The demonstrators are showing courage. We’ve also seen, in a few cities, police leaders show real leadership and wisdom. I pray that all also show caution. We demonstrate not only against the threat of Code Blue, but in the time of COVID-19. Masks, social distancing, care for one another are vital so the demonstrations for life don’t end up sacrificing lives to the virus. In the midst of a pandemic, some march in the hope that America will listen.
Some march without hope but because silence is no longer acceptable. Yes, Minneapolis needs to charge, try and convict the murderer and his accomplices. Yes, the Minneapolis police force needs to cleanse itself, inside and out. America too needs to listen and to change. We will come together, or we will surely come apart.
Daniel W. Snare, President, American Leadership Forum, Houston/Gulf Coast Chapter
The fact that our cities are once again on fire, nearly 60 years after I first witnessed this cry of utter frustration and despair, expressed in anger and rage, reminds me vividly that we have yet to address the systemic oppression of African Americans that has existed since the very beginning of our nation. And it raises the question for me of whether, as a nation, we are capable of better. My work as president of the American Leadership Forum here in Houston tells me that we are. But perhaps the more important question is whether each of us as individuals is willing to do the long and incredibly hard work that will be required for us to truly become the land of the free and to finally fully live up to our stated value that all people are created equal.
I love and believe deeply in this country and in my neighbors and fellow Americans. I know that overwhelmingly we are good and decent human beings doing our best to live up to our values and to be good citizens and good neighbors. I also know that there continue to be individuals who hold and promote overtly racist, xenophobic and other exclusionary and discriminatory beliefs. But I know that is not who the vast majority of us are nor what the vast majority of us believe or want.
But the reality is that we live in a society that over centuries has built up systems, structures, customs, practices and narratives that trap us into seeing the world in certain ways and, more insidiously, blind us to the fundamental inequities that continue to exist. This unconscious or implicit bias is what holds us back and blocks the best intentions and efforts of so many of us to achieve meaningful change. And if we are to be better it is this invisible barrier within each of us, and consequently our society, that must be faced, understood and overcome.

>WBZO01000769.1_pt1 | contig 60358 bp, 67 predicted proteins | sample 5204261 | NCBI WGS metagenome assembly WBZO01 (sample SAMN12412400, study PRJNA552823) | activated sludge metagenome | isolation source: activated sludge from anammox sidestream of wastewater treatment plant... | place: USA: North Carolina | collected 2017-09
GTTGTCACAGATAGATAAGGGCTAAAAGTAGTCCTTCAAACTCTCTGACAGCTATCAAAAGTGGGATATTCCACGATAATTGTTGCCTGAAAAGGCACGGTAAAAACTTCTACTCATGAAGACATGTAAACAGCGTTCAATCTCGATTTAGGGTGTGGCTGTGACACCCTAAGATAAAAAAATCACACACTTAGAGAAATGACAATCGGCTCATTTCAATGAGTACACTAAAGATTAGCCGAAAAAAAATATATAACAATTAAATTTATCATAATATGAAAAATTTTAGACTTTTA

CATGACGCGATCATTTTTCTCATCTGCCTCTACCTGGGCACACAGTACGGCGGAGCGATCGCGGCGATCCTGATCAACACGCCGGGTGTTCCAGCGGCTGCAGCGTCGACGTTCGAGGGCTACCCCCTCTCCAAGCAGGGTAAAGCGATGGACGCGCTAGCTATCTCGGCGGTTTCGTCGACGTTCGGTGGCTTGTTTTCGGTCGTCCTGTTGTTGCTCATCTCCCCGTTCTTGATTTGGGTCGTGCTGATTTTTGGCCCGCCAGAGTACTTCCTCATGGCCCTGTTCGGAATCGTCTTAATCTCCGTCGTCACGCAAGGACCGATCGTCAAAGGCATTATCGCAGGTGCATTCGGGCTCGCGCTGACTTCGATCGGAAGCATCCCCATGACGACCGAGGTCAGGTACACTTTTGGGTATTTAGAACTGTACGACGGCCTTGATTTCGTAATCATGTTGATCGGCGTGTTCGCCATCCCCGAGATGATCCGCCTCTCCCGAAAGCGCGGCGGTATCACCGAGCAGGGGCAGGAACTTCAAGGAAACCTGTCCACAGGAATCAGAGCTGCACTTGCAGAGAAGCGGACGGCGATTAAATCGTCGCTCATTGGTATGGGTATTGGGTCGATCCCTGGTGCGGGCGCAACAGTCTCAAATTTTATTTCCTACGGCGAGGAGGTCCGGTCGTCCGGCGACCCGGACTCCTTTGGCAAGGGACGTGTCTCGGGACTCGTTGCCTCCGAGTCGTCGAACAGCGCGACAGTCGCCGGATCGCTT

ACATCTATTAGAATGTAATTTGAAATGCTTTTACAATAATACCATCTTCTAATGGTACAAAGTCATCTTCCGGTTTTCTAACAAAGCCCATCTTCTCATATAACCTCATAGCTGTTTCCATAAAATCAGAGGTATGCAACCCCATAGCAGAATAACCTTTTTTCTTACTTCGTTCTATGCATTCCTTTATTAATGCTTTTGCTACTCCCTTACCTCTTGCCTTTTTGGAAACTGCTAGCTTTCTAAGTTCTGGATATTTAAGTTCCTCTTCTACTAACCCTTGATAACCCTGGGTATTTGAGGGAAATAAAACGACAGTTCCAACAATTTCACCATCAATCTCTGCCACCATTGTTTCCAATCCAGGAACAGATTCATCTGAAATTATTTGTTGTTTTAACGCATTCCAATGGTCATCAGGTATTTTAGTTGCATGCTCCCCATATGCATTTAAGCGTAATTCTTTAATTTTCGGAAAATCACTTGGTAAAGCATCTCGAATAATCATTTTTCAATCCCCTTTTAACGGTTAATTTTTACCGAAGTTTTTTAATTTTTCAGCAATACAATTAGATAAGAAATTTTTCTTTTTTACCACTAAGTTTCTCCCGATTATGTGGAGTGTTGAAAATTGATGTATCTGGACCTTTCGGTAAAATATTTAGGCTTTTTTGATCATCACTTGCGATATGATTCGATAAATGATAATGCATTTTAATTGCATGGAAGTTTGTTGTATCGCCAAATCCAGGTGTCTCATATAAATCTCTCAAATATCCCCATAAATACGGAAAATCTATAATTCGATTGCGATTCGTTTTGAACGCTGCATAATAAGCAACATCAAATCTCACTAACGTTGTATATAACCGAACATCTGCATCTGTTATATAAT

We can no longer say that we do not know what is happening around us every day and in every community. We do not need any more books, posts or articles to be written thinking that somehow one of these will flip the switch of our collective consciousness. There are already many excellent resources that illuminate the problems we must face and offer the tools to begin to change ourselves and as a result our nation. We do not need to see any more videos of people of color being beaten and killed to understand the horror and barbarity of these acts. What we need is the individual and collective courage and commitment to declare that this must stop, that things must change and that we will do whatever it takes to achieve that change.
I do not pretend to have the answers or the prescription to heal this terrible malady. But I am entirely confident that if we commit to and insist on change that we will find the ways to build the equitable and prosperous society for all of us that we desire. But we must be clear that the work is ours, for each and every one of us to take on. We will each need to get in touch with our most deeply held values and to determine what acts of moral courage we can each take that will contribute to the change we seek. We cannot put the responsibility on others to change us. To be clear this is not a problem that can be solved by government or law enforcement alone or by other institutions. It will only be through changing ourselves, and consequently our society, that our systems, structures, customs, practices and narratives will begin to reflect this change as well. And, as stated earlier, I believe that it is exactly these things that must change for us to answer the question of whether as individuals, as human beings, as fellow Americans and ultimately as a country we are capable of better. I know that we can be. We must simply choose to be.
The post Rev. Jesse Jackson Sr., Daniel W. Snare speak out, ‘Silence is no longer acceptable’ appeared first on DefenderNetwork.com.
This article appears on Defender Network